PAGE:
Language, power and identity in Asia: creating and crossing language boundaries
From 14-16 March 2016, the National Museum of Antiquities in Leiden, the Netherlands, was the venue of a large international conference on the role of languages in Asia. The conference was co-sponsored by the Leiden University Centre for Linguistics, the Leiden University Institute for Area Studies, and supported by LeidenGlobal. Organised by IIAS, the meetings were attended by almost two hundred participants from all over the world. All together they presented almost 150 papers (35% from Asia, 37% from Europe, 10% from the USA, and the remainder from Russia, Australia, the Middle-East and Africa). These contributions, which discussed a multitude of approaches and covered a wide geographical area, centred on the importance of linguistic differences, practices, texts and performances and their impact on the political, social and intellectual power structures among Asian communities, both in the past and in the present.
The conference was introduced by two keynote speakers: Professor G.J.V. Prasad (Jawaharlal Nehru Institute of Advanced Study in New Delhi, India) and Dr Mark Turin (Chair of the First Nations and Endangered Languages Program and Associate Professor of Anthropology at the University of British Columbia, Canada).
Prasad in his talk addressed the role of English as the Associate Official Language of India, and its contested position with regard to Hindi, the Official Language. He argued that Indian multilingualism and identity politics, together with the impact of globalization, have made the position of English in India almost unassailable. Turin in his address focused on the hierarchies of language and power in the Himalayas, in the face of growing vulnerability of many of the Himalayan languages, caused by mobility and migrations and cross-border resource conflicts. Although linguistic rights may now often be protected by legislation, there is sometimes an unsurmountable gap between political aspiration and effective implementation.
Following the keynote addresses, the participants joined a series of 42 parallel sessions that all focused on different sub-themes. These parallel sessions included three to five speakers who briefly outlined their paper, after which the floor was opened to often very lively and animated discussions, which were continued over coffee and lunch. It is of course impossible to list all panels and contributors here, but the programme and all abstracts are available on our website.
There was much attention given to the linguistic situation in the Indian subcontinent, but also on mainland Southeast Asia, the Indonesian archipelago, and East Asia. Some of the panels had been organised by the contributors themselves: for instance, ‘Harmonisation of territorial nationalism with cross-border languages reservoir for peace building (A case of South Asia)', organised by Pramod Kumar (Institute for Development and Communication in India), and ‘Language, power, discourse and identities in China’, put together by Linda Tsung (University of Sydney, Australia). Equally interesting and important were panels such as, to name but a few: ‘Rethinking the relationship between language and identity in Burma and beyond’, ‘Localised terminologies, political implications’, ‘Language and hierarchy’, and ‘Languages and practices of imperial power in local government of Kazachstan’.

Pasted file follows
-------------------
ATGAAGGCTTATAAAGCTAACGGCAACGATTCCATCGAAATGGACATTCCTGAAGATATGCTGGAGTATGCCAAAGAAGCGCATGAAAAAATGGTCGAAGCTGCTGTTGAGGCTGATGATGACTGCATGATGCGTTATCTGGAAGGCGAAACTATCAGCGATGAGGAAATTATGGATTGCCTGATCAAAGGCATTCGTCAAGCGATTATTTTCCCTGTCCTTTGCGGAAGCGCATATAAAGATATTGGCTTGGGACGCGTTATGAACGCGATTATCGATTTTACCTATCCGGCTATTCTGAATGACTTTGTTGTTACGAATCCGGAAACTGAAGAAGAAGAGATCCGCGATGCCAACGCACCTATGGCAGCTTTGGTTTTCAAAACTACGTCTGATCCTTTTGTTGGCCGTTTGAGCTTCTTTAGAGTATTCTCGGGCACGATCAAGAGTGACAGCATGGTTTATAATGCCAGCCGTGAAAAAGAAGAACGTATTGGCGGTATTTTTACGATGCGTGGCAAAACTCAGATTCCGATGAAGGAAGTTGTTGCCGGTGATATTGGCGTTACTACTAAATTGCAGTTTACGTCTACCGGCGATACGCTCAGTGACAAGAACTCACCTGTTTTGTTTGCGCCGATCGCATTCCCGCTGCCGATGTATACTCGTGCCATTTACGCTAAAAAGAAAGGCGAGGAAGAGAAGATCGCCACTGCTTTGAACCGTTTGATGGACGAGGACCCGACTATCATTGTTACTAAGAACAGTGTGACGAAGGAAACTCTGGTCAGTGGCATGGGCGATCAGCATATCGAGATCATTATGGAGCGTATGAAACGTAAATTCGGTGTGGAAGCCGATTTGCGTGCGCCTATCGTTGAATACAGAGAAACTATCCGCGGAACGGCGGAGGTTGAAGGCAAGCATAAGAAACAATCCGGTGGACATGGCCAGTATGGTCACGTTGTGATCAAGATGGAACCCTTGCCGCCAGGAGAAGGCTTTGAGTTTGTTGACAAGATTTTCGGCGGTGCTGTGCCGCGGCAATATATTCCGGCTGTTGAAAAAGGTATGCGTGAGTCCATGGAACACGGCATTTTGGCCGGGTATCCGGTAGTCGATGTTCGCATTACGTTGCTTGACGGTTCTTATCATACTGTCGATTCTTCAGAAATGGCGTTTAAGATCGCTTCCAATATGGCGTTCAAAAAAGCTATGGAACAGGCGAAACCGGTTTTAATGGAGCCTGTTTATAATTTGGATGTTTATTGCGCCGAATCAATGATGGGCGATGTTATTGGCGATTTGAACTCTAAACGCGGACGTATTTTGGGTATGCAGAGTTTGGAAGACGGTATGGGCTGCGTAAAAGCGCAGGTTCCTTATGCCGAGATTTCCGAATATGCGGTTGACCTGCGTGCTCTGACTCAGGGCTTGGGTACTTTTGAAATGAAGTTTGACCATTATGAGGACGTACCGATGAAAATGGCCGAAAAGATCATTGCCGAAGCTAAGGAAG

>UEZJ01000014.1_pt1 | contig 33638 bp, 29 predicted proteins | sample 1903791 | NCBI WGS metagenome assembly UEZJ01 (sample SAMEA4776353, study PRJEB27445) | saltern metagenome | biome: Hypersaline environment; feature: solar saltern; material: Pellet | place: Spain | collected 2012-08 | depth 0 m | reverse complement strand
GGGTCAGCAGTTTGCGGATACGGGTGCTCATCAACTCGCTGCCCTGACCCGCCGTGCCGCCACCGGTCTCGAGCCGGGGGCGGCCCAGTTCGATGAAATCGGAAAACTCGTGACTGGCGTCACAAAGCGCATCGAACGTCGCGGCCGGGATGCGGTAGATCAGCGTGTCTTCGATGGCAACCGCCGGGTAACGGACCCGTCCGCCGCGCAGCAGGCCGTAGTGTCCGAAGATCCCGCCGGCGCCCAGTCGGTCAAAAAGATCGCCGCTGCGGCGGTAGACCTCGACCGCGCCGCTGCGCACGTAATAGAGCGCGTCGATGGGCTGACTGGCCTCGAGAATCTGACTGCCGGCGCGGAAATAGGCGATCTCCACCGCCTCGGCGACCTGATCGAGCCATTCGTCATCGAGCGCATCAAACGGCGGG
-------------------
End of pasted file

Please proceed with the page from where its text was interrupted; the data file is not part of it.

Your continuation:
Part of a panel focusing on the politics, identity and power in South Asia was a presentation by IIAS fellow Bal Gopal Shrestha, entitled ‘‘Nepali’, the official ‘killer’ language and other Nepalese languages in multi-lingual Nepal’. In his presentation, Shrestha focused on the position of the language of the Newars (‘Nepal Bhasa’), the indigenous people of the Kathmandu Valley and surrounding areas. Nepal, a multinational, multicultural, multilingual, and multi-religious Himalayan country in South Asia, hosts more than 100 ‘nationalities’ or ‘ethnicities’ (janajati), speaking various languages and dialects. As a result of the 1769 Gurkha conquest, Nepal underwent a repressive rule of ‘one-language - one dress, one nation - one country’ for about two and half centuries, to the benefit of the ruling Arya-Khas or the high caste Hill Brahmins and Chetris, who speak Khas as their mother tongue. The suppression of Nepalese languages was systematically applied during the later period of the Rana regime (1846-1951) when the rulers desired to make their mother tongue Khas, also known as Parvate or Gorkha bhasa, the single official language of Nepal, designating it as ‘Nepali’. As a consequence, the Newars lost the true name of their language ‘Nepal Bhasa’. The Newar language was officially banned from the court, and sanctions were imposed on the usage of the Newar language. Many Newar writers were given admonitions and fines, sent to prison or forced into exile. The new constitution of 2015 still fails at recognizing equal status to all the languages spoken in Nepal and gives continuity to the discriminatory policy favouring a single language – ‘Khas’ – as the only ‘Nepali’ and ‘official’ language of Nepal, much to the dissatisfaction of various indigenous nationalities, such as the people of the southern plain (Madhesi), indigenous nationalities (Janajati) and the Tharu, who have been fiercely protesting the new constitution.
These are just a few examples of the many interesting panels and presentations held over the course of three days. The facilities of the Museum and that of the adjoining Gravensteen, where some of the panels were held, ensured a very congenial atmosphere that strongly contributed to the exchange of knowledge and ideas.
The programme and all abstracts are available at: www.iias.asia/language